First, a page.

Keep Recruiting Practices Bias-Free

Consider removing personal information such as names and addresses from applications. This helps prevent any unconscious biases that may be related to demographics such as age, race or sex.

You can also implement a scoring system based on specific criteria points, such as a candidate’s length of experience in a particular industry, the number of specific skills they possess, or their knowledge of certain programs. To create an effective system, collaborate with your company’s leadership team to identify the needs for the open position and tailor the system accordingly.

By using a numeric scoring system, you can objectively evaluate candidates based solely on their skills and experience.

These strategies ensure that your recruitment process is fair and unbiased, eliminating any biases that could otherwise affect the selection of the most qualified candidate for the job.

Ruby Falls gift center.

Transform Your Job-Hopping Perspective

Job hopping is trending on resumes as more professionals are rapidly changing jobs by choice. Instead of negatively thinking about job hopping, McRae encourages HR professionals to consider job hopping as a way for proactive individuals to gain experience and constantly challenge themselves in a fast-paced world.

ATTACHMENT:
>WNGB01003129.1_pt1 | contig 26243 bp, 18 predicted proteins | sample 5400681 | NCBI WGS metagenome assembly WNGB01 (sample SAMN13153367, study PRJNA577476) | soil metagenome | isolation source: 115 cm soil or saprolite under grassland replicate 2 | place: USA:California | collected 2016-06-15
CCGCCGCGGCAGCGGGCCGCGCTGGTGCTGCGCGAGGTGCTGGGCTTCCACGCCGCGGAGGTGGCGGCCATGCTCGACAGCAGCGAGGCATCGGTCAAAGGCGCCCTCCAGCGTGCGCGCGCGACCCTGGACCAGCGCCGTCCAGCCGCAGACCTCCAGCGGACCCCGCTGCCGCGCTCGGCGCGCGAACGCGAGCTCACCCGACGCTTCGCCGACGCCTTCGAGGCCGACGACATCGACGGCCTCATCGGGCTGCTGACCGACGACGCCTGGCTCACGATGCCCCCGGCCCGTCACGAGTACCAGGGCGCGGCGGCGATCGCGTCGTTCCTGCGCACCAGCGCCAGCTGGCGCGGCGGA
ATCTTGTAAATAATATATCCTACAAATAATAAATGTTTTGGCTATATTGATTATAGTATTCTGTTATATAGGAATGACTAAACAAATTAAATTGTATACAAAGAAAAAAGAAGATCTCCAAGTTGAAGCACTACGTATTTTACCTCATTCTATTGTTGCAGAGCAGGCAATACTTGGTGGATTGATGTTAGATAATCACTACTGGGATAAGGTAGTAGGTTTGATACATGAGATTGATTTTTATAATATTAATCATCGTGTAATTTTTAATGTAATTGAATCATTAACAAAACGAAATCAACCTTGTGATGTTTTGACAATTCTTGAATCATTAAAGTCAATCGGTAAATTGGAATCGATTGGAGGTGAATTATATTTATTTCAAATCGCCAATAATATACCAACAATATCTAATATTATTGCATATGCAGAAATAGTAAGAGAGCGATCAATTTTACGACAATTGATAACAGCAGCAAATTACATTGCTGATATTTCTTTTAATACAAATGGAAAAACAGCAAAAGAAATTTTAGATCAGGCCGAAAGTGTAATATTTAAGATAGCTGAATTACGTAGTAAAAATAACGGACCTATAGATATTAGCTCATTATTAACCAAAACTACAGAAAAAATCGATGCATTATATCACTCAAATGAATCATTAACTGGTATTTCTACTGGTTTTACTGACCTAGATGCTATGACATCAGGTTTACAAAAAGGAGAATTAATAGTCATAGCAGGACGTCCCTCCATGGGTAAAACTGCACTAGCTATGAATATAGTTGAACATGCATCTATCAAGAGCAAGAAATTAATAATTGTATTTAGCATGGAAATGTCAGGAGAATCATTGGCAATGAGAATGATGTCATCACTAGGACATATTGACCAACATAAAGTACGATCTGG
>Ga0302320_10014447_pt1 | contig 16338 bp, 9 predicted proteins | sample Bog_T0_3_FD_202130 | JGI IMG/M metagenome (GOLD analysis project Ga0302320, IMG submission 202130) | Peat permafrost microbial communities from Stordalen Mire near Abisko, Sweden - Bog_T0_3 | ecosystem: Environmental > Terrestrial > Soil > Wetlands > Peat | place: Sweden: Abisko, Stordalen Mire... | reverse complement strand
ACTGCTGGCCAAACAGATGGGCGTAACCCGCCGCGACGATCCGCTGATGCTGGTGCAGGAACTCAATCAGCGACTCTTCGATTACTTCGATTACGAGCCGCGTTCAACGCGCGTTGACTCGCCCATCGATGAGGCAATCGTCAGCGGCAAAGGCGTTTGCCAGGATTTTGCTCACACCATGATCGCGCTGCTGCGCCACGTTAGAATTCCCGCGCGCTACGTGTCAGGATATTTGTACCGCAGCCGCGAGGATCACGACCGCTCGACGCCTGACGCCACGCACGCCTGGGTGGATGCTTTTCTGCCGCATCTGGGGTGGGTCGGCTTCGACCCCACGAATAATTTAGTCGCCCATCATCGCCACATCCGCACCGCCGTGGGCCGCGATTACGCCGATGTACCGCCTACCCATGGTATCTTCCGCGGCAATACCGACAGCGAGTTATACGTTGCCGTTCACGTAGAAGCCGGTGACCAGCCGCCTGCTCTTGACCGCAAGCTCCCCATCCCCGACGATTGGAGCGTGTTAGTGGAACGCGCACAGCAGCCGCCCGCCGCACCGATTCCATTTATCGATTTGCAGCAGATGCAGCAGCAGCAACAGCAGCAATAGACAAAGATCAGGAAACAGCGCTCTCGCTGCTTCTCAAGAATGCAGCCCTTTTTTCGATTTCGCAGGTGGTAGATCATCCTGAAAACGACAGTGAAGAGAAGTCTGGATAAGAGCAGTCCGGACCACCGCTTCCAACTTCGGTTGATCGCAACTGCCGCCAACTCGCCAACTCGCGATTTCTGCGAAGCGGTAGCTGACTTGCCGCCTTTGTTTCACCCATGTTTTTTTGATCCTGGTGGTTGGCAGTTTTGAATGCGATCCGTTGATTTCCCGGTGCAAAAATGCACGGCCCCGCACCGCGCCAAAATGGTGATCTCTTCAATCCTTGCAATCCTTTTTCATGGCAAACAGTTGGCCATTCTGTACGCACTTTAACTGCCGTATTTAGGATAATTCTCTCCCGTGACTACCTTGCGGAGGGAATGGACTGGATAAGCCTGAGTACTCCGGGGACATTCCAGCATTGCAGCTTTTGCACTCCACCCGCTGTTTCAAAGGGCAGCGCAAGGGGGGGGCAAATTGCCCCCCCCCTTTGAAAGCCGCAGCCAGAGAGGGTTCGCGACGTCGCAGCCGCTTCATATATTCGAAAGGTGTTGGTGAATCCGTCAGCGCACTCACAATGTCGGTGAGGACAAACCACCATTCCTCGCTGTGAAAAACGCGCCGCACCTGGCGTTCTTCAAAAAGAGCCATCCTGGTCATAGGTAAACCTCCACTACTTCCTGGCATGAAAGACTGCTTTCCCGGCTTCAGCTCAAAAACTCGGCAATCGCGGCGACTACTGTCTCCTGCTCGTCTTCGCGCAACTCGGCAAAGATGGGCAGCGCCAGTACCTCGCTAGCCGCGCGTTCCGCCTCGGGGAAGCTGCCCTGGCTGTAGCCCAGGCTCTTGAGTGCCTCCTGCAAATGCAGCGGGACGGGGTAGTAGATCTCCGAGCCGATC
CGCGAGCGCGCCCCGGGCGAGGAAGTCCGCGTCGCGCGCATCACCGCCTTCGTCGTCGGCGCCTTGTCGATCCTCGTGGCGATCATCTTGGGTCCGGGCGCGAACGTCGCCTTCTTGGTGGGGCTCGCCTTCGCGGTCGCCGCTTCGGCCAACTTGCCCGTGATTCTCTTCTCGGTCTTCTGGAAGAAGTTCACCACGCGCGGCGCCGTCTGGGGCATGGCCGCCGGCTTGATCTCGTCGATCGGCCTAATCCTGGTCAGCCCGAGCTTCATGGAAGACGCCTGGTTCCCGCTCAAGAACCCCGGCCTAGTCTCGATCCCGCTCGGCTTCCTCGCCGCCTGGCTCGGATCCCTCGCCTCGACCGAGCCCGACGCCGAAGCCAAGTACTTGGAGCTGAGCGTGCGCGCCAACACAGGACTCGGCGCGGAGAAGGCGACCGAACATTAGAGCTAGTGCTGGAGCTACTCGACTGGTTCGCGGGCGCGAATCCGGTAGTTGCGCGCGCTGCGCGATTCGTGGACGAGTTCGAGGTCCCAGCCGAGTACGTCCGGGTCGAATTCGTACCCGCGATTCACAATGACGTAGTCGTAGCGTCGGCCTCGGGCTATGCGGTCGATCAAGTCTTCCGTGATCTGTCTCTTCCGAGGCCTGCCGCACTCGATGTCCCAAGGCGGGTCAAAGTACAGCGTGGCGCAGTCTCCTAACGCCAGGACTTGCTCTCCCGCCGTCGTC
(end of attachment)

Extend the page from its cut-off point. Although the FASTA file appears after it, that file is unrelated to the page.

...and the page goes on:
Aim to learn about a candidate’s motives in interviews by asking, “What keeps you motivated?” Or, “What skills have you learned or enhanced in the last five years?”

Champion Through Change

The COVID-19 pandemic highlighted the significance of agility in responding to change. If your company is undergoing major changes, it’s crucial for you and your HR team to support the leadership team and employees throughout the transition.

Major change can often lead to a toxic environment, especially if employees are left uninformed about important information. It’s important to keep in mind that people naturally tend to fill knowledge gaps with negative assumptions.

Help your leadership team be as transparent as possible, given the circumstances. By doing so, employees are more likely to trust and embrace organizational changes. It’s important to provide all employees with access to relevant information, regardless of their position or status within the company. This will help to reduce confusion, minimize negative assumptions, and promote a more positive work environment during periods of change.

Marah Whitaker serves as marketing and communications manager for the University of Tennessee at Chattanooga’s Center for Professional Education (UTC CPE).

The center manages all of UTC’s non-credit certifications, credentialing and workforce training. Custom corporate training, professional development courses and medical career academies are all offered through the center. CPE believes in offering excellent lifelong learning programs to meet the diverse educational needs of those they serve.